At the end of the first dance, Captain Tilney came towards them again, and, much to Catherine’s dissatisfaction, pulled his brother away. They retired whispering together; and, though her delicate sensibility did not take immediate alarm, and lay it down as fact, that Captain Tilney must have heard some malevolent misrepresentation of her, which he now hastened to communicate to his brother, in the hope of separating them forever, she could not have her partner conveyed from her sight without very uneasy sensations. Her suspense was of full five minutes’ duration; and she was beginning to think it a very long quarter of an hour, when they both returned, and an explanation was given, by Henry’s requesting to know if she thought her friend, Miss Thorpe, would have any objection to dancing, as his brother would be most happy to be introduced to her. Catherine, without hesitation, replied that she was very sure Miss Thorpe did not mean to dance at all. The cruel reply was passed on to the other, and he immediately walked away.
“Your brother will not mind it, I know,” said she, “because I heard him say before that he hated dancing; but it was very good-natured in him to think of it. I suppose he saw Isabella sitting down, and fancied she might wish for a partner; but he is quite mistaken, for she would not dance upon any account in the world.”
Henry smiled, and said, “How very little trouble it can give you to understand the motive of other people’s actions.”
“Why? What do you mean?”
“With you, it is not, How is such a one likely to be influenced, What is the inducement most likely to act upon such a person’s feelings, age, situation, and probable habits of life considered—but, How should I be influenced, What would be my inducement in acting so and so?”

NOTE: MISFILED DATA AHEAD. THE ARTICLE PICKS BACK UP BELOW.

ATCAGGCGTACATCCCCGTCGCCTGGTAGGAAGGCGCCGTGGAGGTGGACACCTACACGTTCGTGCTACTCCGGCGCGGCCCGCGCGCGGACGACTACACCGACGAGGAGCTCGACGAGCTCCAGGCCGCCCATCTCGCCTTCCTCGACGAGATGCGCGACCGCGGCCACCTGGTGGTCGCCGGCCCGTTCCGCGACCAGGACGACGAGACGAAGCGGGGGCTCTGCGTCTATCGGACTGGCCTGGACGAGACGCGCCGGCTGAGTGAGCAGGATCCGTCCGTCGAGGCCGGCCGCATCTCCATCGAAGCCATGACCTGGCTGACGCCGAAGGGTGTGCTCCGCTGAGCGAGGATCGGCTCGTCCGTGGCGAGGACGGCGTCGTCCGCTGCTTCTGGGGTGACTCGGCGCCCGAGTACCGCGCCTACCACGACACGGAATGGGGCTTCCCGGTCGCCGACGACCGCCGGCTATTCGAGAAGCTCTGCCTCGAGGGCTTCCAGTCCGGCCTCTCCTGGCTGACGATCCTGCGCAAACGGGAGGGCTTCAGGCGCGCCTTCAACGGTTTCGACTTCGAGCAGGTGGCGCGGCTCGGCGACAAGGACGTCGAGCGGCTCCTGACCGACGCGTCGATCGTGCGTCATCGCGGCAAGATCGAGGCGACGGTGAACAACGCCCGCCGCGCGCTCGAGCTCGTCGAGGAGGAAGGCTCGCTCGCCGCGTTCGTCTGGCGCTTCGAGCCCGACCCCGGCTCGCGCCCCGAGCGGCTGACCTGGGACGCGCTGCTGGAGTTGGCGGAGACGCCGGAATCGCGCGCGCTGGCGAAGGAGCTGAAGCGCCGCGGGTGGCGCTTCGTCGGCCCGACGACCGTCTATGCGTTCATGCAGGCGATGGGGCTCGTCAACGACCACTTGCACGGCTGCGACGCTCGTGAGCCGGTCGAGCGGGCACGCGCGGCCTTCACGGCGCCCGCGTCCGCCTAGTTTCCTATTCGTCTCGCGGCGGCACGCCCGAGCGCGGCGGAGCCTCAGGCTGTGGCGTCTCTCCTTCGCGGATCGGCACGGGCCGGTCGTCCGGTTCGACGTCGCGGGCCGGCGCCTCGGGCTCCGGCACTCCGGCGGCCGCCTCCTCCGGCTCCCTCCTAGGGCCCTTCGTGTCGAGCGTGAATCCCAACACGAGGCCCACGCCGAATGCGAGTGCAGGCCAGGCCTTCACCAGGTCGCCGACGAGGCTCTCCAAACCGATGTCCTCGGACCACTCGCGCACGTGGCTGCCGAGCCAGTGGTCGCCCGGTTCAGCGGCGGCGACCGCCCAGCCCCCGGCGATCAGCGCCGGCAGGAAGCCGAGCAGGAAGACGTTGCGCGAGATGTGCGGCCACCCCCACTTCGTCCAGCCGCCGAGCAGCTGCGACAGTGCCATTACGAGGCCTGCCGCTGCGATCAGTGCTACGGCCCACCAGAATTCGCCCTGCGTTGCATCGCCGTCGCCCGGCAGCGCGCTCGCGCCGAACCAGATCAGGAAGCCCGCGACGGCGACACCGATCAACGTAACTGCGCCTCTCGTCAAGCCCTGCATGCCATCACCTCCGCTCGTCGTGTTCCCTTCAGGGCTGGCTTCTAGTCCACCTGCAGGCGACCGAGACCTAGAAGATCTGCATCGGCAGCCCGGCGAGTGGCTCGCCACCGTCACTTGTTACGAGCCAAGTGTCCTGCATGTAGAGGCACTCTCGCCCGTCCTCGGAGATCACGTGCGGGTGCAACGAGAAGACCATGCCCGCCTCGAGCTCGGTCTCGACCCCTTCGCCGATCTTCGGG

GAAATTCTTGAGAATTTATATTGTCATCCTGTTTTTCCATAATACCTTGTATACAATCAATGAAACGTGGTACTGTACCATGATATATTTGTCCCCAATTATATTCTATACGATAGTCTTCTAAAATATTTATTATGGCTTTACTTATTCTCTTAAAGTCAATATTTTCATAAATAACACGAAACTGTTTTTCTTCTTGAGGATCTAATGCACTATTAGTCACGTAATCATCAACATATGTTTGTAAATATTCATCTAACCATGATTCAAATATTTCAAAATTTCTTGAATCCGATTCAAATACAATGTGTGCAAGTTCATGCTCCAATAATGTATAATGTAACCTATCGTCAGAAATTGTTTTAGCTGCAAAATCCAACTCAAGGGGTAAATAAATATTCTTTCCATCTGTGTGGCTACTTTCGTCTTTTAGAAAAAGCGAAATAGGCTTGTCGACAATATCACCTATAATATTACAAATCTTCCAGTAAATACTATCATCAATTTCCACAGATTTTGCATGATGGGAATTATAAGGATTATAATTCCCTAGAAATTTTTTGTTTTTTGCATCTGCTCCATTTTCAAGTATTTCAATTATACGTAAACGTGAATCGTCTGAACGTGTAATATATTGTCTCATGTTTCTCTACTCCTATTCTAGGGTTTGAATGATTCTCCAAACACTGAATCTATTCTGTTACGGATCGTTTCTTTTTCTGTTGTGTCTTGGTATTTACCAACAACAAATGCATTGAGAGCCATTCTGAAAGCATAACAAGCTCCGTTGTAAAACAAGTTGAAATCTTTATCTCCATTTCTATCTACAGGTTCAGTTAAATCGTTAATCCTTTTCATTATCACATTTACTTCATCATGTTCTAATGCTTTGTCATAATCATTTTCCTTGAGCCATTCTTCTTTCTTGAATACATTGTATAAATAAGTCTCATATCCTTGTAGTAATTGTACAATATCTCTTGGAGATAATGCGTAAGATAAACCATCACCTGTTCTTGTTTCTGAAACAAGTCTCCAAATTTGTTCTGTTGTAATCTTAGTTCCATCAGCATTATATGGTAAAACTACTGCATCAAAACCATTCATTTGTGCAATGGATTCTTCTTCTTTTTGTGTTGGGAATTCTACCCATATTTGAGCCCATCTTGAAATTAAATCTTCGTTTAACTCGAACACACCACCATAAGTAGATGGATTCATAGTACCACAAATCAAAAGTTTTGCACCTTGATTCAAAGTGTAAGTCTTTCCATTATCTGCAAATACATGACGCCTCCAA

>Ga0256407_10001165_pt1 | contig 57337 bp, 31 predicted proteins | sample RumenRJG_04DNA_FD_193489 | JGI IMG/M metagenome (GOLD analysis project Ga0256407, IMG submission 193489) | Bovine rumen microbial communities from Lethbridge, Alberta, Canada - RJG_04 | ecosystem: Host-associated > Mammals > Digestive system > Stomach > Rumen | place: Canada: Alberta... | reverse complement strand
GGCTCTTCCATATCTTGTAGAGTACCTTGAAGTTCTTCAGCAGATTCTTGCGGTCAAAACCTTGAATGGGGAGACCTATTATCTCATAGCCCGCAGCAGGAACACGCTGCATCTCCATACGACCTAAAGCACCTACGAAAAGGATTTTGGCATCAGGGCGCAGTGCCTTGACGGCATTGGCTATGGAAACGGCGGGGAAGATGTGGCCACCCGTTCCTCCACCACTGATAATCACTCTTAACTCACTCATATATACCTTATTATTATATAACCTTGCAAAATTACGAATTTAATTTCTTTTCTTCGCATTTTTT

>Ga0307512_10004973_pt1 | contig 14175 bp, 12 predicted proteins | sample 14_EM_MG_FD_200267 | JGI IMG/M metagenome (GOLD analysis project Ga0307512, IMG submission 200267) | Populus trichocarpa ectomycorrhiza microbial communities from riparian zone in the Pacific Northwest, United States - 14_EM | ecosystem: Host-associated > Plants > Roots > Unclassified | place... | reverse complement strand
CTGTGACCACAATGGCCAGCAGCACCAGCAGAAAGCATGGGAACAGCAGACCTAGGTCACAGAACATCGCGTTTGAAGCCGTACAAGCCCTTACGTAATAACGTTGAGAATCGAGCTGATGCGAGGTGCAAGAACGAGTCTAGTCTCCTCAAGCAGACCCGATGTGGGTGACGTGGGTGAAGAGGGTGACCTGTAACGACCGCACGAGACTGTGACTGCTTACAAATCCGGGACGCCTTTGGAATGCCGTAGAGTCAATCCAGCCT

“I do not understand you.”
“Then we are on very unequal terms, for I understand you perfectly well.”
“Me? Yes; I cannot speak well enough to be unintelligible.”
“Bravo! An excellent satire on modern language.”
“But pray tell me what you mean.”
“Shall I indeed? Do you really desire it? But you are not aware of the consequences; it will involve you in a very cruel embarrassment, and certainly bring on a disagreement between us.
“No, no; it shall not do either; I am not afraid.”
“Well, then, I only meant that your attributing my brother’s wish of dancing with Miss Thorpe to good nature alone convinced me of your being superior in good nature yourself to all the rest of the world.”
Catherine blushed and disclaimed, and the gentleman’s predictions were verified. There was a something, however, in his words which repaid her for the pain of confusion; and that something occupied her mind so much that she drew back for some time, forgetting to speak or to listen, and almost forgetting where she was; till, roused by the voice of Isabella, she looked up and saw her with Captain Tilney preparing to give them hands across.
Isabella shrugged her shoulders and smiled, the only explanation of this extraordinary change which could at that time be given; but as it was not quite enough for Catherine’s comprehension, she spoke her astonishment in very plain terms to her partner.
“I cannot think how it could happen! Isabella was so determined not to dance.”
“And did Isabella never change her mind before?”
“Oh! But, because—And your brother! After what you told him from me, how could he think of going to ask her?”
“I cannot take surprise to myself on that head. You bid me be surprised on your friend’s account, and therefore I am; but as for my brother, his conduct in the business, I must own, has been no more than I believed him perfectly equal to. The fairness of your friend was an open attraction; her firmness, you know, could only be understood by yourself.”
“You are laughing; but, I assure you, Isabella is very firm in general.”
“It is as much as should be said of anyone. To be always firm must be to be often obstinate. When properly to relax is the trial of judgment; and, without reference to my brother, I really think Miss Thorpe has by no means chosen ill in fixing on the present hour.”